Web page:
"To wield Grond, the mighty hammer of the Federal Government, is to be intoxicated with power beyond what you and I can reckon (though I figure we can ball park it pretty good with computers and maths). Need to tunnel through a mountain? Grond. Kill a mighty ogre? Grond. Hangnail? Grond. Spider? Grond (actually, that's a legit use, moreso than the rest)." - Peacedog
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Re: The New Gilded Age

Post by malchior »

noxiousdog wrote: Mon Oct 30, 2017 4:21 pm Are you guys suggesting near entry level wages should change by generation?

If so, why?
I'd say yes. Entry level jobs at those wages used to require a high school degree. They now generally require a 4-year degree and a significant debt load. It is a huge problem that has lead to lower household formation, wealth creation, and put them well behind their parents. So yes, I'd expect employers to have to pay more considering they are the ones raising the bar on entry level requirements. In other words they used to shoulder a significant part of the cost of training their employees. Now they don't. That is a implicit wealth transfer to capital...which capital frankly doesn't need considering their compounding growth.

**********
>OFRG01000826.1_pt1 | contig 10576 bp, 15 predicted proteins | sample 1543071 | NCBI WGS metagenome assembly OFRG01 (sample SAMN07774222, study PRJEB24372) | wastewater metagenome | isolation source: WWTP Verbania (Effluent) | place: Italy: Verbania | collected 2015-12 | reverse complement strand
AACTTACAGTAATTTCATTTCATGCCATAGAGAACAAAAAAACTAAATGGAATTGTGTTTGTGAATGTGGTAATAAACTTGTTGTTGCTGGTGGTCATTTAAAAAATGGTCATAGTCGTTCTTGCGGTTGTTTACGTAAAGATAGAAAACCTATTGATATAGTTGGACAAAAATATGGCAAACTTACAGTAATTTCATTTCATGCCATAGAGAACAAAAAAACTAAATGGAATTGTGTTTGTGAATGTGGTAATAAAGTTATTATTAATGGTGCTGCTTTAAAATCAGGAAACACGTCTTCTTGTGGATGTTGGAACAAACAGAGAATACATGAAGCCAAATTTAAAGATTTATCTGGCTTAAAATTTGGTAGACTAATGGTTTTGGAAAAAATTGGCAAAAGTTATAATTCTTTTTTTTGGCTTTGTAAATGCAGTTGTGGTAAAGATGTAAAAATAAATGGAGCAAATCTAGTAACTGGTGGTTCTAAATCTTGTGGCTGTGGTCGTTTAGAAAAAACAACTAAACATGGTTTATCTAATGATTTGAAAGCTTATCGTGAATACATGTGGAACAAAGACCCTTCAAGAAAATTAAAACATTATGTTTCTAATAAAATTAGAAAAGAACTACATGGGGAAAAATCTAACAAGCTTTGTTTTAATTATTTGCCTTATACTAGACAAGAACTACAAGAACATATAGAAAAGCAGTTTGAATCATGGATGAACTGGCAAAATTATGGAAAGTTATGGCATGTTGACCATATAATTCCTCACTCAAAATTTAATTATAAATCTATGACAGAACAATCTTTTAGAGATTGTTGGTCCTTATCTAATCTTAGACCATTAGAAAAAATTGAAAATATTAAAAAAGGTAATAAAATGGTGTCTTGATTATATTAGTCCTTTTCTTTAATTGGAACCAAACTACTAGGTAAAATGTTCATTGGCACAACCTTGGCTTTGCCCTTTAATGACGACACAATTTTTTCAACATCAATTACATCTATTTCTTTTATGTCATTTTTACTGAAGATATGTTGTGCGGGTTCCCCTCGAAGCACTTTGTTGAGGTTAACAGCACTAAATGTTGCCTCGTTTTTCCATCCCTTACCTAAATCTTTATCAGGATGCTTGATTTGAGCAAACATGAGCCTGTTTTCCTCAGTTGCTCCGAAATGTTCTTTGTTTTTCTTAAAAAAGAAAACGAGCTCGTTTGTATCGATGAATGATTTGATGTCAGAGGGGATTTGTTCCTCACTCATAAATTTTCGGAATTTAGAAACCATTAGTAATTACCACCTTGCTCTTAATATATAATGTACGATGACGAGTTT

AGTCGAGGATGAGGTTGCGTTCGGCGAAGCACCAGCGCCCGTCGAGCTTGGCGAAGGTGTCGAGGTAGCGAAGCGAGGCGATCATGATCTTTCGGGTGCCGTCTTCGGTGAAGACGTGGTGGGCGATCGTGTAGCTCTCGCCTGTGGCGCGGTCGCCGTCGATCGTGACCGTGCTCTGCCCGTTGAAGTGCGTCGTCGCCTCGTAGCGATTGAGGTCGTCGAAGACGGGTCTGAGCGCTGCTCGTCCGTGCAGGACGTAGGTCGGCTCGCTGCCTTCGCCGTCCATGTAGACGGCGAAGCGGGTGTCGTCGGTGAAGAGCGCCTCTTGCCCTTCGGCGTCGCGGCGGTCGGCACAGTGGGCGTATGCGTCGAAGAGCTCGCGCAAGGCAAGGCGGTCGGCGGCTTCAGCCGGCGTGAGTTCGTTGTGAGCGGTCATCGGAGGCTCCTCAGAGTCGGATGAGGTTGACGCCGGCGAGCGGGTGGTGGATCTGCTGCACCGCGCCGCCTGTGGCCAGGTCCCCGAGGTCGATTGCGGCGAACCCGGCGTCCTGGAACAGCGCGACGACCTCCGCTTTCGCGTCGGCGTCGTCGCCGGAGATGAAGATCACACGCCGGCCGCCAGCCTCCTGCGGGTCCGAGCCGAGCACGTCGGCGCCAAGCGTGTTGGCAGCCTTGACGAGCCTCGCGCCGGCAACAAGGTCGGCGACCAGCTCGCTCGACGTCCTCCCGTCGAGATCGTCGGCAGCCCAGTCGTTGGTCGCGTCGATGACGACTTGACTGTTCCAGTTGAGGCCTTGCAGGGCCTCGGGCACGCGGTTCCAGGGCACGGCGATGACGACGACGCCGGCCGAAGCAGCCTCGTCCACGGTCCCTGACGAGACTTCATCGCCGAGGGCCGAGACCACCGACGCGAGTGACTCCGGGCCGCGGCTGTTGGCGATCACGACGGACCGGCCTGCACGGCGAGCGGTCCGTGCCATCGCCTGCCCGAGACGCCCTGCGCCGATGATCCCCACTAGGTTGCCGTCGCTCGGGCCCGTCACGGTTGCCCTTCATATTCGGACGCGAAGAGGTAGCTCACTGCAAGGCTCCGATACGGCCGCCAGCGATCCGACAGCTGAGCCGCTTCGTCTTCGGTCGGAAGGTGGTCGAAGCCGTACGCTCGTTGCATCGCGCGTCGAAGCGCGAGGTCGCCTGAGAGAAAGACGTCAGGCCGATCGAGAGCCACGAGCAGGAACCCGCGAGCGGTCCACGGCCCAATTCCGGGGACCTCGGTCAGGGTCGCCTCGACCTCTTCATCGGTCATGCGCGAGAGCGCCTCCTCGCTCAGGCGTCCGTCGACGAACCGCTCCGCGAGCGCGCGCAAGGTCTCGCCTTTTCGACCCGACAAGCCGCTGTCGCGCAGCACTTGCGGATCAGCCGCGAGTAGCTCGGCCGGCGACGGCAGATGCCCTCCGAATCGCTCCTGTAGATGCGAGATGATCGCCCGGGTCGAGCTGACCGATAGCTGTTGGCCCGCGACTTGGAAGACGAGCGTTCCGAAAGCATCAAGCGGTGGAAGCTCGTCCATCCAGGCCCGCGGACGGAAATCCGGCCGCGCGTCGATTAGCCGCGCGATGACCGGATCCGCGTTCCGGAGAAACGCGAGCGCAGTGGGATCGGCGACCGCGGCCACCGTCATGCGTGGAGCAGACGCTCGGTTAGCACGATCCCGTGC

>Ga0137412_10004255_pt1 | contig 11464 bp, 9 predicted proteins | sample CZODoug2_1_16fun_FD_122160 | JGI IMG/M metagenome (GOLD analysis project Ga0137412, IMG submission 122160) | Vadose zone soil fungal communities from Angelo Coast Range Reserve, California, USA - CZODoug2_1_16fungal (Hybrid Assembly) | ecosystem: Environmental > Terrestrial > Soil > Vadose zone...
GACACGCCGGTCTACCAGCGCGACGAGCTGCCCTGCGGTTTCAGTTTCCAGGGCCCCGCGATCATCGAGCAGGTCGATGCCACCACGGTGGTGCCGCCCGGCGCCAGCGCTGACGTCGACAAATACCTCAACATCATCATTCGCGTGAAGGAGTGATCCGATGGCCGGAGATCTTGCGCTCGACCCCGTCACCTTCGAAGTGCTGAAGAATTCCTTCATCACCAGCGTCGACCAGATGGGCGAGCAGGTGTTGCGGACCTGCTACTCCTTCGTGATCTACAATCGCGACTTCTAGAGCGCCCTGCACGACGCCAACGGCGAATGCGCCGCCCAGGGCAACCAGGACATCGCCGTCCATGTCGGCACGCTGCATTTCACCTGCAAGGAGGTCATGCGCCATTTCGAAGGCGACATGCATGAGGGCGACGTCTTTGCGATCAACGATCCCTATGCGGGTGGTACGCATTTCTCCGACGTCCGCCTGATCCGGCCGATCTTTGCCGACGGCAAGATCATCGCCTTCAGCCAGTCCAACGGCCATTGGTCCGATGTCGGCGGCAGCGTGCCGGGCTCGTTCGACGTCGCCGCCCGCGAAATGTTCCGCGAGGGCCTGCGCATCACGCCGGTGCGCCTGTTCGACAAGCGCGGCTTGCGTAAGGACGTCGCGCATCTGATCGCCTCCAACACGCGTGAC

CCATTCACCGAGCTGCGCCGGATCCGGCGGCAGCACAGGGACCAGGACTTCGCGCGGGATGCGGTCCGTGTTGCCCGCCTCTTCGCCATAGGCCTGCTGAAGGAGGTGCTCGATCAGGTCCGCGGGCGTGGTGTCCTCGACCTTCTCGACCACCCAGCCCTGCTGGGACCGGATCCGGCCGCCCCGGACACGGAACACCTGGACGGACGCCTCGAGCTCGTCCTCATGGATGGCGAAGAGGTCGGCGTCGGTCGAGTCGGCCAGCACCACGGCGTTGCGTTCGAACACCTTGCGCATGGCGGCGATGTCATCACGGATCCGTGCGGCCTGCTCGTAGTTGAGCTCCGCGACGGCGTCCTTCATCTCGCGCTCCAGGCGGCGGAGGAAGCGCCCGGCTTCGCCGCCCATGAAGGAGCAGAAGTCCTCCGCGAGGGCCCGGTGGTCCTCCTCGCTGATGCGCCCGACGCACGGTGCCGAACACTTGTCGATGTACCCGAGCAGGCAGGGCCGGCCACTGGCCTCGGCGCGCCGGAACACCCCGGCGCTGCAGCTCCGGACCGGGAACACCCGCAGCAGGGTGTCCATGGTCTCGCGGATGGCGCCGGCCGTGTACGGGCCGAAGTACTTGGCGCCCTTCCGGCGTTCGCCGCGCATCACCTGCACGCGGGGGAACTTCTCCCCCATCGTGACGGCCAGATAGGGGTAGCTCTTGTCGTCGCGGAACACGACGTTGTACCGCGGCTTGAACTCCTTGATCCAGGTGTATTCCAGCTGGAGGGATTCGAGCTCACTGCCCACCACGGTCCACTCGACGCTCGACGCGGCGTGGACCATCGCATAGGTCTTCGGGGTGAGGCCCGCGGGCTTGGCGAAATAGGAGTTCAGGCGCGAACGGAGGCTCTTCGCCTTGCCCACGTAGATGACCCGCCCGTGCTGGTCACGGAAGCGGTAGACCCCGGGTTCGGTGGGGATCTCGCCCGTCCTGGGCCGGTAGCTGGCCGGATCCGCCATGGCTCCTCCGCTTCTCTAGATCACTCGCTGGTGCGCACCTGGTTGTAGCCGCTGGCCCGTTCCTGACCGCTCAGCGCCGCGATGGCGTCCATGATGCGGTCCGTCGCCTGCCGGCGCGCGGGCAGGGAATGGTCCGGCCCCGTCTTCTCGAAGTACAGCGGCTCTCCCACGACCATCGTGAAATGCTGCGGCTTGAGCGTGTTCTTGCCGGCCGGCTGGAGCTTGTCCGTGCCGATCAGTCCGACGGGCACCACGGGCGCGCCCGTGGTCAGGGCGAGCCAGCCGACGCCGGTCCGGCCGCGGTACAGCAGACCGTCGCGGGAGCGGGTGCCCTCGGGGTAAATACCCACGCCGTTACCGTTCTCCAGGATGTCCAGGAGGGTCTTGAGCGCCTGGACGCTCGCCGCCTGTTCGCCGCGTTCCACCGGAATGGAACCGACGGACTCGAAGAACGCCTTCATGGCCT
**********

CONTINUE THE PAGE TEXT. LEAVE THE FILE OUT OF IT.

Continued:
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Re: The New Gilded Age

Post by noxiousdog »

malchior wrote: Tue Oct 31, 2017 10:56 am
noxiousdog wrote: Mon Oct 30, 2017 4:21 pm Are you guys suggesting near entry level wages should change by generation?

If so, why?